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  • Jessie Chang

8 Essential Elements of Design

The elements of design are the basic building blocks that make up any picture. Using these elements in different combinations will create a unique feeling for your piece. Have fun and experiment with these!


Want more in depth versions of these elements? Check out our other blogs on each of these elements in our resources for teachers section!

Line



The first element is Line! Line is meant to define shapes and contours, and sometimes to imply volume and perspective. Line is utilized in multiple different ways, such as with leading lines, crosshatching, and just good old line art! There are also tons of different styles of line -- broken up, thick, thin, zigzagged, diagonal, horizontal, vertical -- the list goes on. Learning to be smart with how you use your lines is how you can really push your artwork to the next level!





Shape


The next element is Shape! Shapes are two dimensional and can be divided into two categories, geometric and biomorphic/organic. Geometric shapes are shapes that are more "regular" or precise. These are the shapes you're probably more familiar with since they're also very mathematical, such as squares, triangles and circles. Biomorphic shapes or more commonly called organic shapes are considered everything else, from the weird shape that a t-shirt is supposed to be to the shape of the bush in your garden.


All organic shapes can be broken down into more simple geometric shapes, and learning which geometric shapes to use to build up your organic shapes are key to illustrating objects and characters.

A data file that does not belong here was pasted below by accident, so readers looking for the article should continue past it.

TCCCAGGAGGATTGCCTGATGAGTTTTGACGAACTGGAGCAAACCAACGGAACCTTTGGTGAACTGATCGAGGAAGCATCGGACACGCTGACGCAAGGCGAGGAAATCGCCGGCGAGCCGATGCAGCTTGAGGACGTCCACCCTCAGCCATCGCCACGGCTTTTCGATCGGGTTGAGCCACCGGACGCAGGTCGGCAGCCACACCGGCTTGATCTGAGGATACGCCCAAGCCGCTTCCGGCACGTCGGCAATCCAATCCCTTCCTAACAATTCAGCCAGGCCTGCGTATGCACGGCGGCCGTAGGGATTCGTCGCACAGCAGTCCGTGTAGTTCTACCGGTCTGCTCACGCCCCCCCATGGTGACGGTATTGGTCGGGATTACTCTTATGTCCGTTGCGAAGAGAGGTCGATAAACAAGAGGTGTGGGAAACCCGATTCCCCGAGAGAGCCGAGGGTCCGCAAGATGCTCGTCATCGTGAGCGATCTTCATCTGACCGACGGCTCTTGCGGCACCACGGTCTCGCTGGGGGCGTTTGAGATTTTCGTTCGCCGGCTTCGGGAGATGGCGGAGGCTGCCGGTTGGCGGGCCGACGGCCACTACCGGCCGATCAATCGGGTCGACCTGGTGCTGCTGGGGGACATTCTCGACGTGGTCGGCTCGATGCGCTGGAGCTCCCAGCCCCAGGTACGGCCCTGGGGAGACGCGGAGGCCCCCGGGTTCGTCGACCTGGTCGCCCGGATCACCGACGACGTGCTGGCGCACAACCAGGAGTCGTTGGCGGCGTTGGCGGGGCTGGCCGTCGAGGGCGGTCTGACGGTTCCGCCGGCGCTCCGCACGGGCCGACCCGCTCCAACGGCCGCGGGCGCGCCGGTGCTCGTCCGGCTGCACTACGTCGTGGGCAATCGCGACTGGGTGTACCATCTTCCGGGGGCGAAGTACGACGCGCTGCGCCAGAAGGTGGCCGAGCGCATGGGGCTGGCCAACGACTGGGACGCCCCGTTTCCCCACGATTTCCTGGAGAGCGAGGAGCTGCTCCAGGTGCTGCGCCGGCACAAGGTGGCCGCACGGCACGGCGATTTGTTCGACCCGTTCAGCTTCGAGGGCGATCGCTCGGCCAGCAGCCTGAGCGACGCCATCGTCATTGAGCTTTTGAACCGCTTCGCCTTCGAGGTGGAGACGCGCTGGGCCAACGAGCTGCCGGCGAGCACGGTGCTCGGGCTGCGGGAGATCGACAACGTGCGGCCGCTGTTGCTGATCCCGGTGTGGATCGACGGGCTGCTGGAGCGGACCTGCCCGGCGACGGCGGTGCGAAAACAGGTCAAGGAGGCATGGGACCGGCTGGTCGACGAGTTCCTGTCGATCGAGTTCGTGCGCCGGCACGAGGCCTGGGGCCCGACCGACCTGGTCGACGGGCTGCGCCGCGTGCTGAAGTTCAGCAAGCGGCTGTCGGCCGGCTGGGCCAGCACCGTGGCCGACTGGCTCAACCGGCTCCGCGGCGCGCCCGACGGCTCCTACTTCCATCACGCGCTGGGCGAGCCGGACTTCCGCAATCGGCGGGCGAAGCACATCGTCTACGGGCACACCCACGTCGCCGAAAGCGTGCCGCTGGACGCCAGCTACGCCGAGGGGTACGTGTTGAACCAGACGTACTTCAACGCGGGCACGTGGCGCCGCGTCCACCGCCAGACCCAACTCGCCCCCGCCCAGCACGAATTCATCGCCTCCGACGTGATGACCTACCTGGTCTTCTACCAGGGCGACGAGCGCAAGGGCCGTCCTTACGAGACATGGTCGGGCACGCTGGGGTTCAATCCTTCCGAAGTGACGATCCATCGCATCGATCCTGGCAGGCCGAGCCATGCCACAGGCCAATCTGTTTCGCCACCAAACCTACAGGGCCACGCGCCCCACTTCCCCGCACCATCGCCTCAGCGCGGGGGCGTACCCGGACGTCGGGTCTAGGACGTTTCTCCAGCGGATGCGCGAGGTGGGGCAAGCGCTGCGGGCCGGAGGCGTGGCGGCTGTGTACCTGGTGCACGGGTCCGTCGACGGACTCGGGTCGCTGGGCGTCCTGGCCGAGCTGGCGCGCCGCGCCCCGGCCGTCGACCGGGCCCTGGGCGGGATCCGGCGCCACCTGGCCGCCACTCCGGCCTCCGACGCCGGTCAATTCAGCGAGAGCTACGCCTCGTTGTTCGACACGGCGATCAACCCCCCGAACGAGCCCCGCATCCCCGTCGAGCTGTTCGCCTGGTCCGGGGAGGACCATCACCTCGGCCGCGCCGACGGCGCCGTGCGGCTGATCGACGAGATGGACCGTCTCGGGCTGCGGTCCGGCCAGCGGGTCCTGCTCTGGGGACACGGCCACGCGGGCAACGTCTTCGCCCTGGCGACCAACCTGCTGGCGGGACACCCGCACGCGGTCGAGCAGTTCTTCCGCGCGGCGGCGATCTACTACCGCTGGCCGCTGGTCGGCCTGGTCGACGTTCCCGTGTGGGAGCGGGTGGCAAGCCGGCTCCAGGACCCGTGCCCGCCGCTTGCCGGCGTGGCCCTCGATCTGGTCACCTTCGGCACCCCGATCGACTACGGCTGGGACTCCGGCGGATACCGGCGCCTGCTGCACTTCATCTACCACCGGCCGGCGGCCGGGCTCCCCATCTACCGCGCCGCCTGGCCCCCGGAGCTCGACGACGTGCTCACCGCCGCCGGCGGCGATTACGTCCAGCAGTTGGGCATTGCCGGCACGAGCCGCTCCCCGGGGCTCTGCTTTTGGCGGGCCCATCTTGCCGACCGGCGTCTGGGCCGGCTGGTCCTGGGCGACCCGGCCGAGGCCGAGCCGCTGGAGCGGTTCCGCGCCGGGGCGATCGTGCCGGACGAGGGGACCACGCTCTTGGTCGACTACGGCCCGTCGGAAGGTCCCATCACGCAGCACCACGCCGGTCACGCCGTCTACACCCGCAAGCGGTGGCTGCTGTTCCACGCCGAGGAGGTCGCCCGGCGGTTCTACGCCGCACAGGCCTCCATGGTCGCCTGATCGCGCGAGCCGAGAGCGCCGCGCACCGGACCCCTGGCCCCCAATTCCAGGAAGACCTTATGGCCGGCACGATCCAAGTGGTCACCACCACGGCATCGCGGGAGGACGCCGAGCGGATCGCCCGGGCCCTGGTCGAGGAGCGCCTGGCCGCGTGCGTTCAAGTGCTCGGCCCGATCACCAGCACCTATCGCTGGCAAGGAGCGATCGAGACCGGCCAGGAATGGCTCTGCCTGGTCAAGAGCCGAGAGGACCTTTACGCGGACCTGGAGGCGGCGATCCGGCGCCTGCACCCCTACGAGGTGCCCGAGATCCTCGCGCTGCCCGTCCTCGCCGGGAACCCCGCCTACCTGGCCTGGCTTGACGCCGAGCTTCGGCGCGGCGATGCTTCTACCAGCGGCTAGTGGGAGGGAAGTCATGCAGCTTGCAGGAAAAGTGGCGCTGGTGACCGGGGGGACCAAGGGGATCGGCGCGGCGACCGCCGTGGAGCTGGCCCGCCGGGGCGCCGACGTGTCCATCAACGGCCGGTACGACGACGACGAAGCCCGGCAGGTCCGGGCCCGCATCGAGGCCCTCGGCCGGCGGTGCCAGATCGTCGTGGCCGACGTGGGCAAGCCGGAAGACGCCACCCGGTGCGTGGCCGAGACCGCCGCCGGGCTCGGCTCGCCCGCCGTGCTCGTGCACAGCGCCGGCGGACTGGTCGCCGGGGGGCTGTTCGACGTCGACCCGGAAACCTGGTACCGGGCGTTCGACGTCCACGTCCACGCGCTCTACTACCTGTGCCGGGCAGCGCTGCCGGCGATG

Form

The third element is Form! Form is almost like shape, except now the shapes are three dimensional. Instead of working with circles, triangles and squares, we now work with spheres, pyramids and cubes. Forms are the next level to building up proper structure when we illustrate objects, and follow the same rules as shapes.


Geometric forms are the more mathematical and precise ones, like rectangular prisms and cylinders. Organic forms are less mathematical, don't usually have a name attributed to them, and are more irregular. These forms are still usually built up of geometric forms first, and then are given the needed details afterwards. For instance, a human arm can be seen as a couple of cylinders and a sphere for the elbow, but then adding more details on top of that give you the organic form of the arm.



Colour






Teachers: For a printer-friendly version of this post and more, visit our Resources page.

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